canadian-money

The clock is ticking for financial institutions to comply with new regulations on how they verify the identities of their clients.

Financial institutions have until June 17, 2017 to ensure they’re following the new rules introduced under the Proceeds of Crime (Money Laundering) Anti-Terrorist Financing Act (PCMLTFA).

“It’s a short time to put a solution in place,” Julia Szadowski, senior legal counsel with Equifax Canada, told participants in an ITWC webinar on the regulatory changes. “It’s a challenge the whole industry is facing and the best way to face it is to be as vigilant and agile as possible.”

What’s new?

The new rules are intended to provide more flexibility on the methods regulated organizations use to check the identity of their clients. But, as Szadowski pointed out, a high degree of diligence is still required. Authorities have placed greater emphasis on anti-money laundering efforts in recent years in an effort to cut the flow of money to fraudsters and terrorists.

Financial institutions are obliged to make sure that the identifying information on a client’s account application matches with other reliable records. The simplest way to do this is the “single source method”, explained Sinéad Gleason, senior product manager with Equifax. The bank can obtain the client’s credit file from a reporting agency like Equifax to confirm the client’s name, address and date of birth.  The credit file must be Canadian and at least three years old. It’s best to have a robust file containing records from a range of sources like credits card, telecom and utility companies, said Gleason.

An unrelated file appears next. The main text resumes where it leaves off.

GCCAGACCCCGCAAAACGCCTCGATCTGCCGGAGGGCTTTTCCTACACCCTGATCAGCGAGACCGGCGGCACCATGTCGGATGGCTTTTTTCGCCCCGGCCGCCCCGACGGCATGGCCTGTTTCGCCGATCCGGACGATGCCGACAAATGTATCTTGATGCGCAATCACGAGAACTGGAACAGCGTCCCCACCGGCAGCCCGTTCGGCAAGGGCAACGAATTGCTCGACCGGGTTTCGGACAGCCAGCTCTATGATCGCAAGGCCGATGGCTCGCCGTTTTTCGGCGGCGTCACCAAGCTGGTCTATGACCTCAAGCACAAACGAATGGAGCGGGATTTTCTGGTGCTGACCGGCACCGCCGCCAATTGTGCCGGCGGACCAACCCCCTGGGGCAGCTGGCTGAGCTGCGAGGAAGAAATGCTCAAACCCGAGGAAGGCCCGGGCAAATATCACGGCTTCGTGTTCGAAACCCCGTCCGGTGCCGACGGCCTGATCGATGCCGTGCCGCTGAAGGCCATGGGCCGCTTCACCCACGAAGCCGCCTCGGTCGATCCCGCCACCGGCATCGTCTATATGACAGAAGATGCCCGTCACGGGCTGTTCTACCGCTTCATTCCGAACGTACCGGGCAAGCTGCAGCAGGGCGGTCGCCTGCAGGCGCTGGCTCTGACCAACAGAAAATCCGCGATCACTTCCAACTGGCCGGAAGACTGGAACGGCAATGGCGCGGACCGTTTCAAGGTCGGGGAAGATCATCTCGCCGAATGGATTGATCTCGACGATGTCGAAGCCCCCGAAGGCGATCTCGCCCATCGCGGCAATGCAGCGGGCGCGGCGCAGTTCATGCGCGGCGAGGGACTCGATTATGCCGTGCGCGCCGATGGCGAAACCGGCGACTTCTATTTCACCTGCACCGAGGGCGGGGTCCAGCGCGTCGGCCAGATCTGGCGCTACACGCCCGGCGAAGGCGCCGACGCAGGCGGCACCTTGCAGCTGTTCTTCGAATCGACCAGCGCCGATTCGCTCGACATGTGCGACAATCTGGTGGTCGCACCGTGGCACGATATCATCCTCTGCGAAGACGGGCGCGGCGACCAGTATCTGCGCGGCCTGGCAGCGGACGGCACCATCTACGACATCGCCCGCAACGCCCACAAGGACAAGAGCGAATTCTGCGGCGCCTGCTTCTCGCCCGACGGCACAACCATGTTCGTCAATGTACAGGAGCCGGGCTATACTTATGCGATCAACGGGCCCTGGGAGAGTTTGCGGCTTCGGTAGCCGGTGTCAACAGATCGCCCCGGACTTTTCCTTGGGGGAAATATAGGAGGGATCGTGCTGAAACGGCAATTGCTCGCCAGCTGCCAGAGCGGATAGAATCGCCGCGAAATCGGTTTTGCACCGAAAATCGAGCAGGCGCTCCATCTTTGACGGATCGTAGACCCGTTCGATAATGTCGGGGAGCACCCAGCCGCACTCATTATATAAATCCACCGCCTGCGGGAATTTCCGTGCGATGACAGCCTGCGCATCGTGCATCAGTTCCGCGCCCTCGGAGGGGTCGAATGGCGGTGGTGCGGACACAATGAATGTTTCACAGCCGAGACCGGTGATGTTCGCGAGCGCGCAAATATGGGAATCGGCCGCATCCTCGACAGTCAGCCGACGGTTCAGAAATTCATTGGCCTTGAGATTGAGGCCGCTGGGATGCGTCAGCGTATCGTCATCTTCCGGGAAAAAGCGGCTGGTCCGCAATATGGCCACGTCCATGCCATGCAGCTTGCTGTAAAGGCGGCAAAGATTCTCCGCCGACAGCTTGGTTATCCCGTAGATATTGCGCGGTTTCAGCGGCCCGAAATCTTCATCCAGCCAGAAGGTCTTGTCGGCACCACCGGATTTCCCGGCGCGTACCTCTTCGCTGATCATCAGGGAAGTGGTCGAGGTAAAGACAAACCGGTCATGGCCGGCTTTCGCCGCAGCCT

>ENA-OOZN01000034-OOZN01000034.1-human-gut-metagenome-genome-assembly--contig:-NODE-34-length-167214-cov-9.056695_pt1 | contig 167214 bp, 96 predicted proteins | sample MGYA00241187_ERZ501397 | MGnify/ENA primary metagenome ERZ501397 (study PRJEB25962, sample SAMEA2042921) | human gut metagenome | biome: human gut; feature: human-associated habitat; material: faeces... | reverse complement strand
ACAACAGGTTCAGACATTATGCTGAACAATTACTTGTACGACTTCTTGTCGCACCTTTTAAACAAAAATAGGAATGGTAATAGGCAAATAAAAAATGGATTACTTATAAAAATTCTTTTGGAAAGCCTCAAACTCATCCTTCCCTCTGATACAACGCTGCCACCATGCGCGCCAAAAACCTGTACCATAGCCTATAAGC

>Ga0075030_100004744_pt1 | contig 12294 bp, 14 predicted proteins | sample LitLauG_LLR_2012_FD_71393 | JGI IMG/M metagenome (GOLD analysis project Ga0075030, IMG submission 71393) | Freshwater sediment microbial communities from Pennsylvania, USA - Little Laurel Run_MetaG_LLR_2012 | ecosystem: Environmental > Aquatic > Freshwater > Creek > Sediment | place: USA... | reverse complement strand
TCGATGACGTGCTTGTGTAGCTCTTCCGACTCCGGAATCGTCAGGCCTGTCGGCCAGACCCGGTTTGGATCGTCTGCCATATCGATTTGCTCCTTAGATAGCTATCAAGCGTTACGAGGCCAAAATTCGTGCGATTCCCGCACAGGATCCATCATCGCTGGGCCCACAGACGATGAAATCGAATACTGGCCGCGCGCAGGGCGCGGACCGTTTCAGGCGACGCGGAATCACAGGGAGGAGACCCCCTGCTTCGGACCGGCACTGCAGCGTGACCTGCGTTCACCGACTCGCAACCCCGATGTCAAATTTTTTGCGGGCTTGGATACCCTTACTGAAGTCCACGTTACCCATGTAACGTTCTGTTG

If there is any doubt, or if the credit file is less than three years old, the bank must use the dual source method. Gleason said this approach should be used if, for example, the client uses a post office box for an address, or where the client’s name on the application doesn’t match the credit file exactly. In this case, the bank must refer to information from two independent and reliable sources, such as a credit file and an original document containing identity information. The Financial Transactions and Reports Analysis Centre of Canada (FINTRAC) provides guidelines on what constitutes a “reliable” source.

“The key thing is that when the regulator comes knocking, they are going to ask you to tell the story of what you did and why you decided that this person was a match,” said Szadowski.

Why it Matters:

Financial institutions need to be prepared because there are serious consequences for non-compliance with the rules, said Jim Love, ITWC CIO and host of the webinar. They include monetary penalties, criminal sanctions, and more importantly, reputational risk. FINTRAC has imposed fines totaling more than $3.5 million under the Act since December 30, 2008.

Financial institutions have a duty to protect their clients, said Szadowski. “The fraudsters are getting more savvy every day and the next victim could be you.”

“We all have to think about the big picture,” said Szadowski. “It’s about fighting fraud.  You have to be a superhero against fraud, because there’s a real impact on individuals when you don’t do it properly.”

Watch the on demand webinar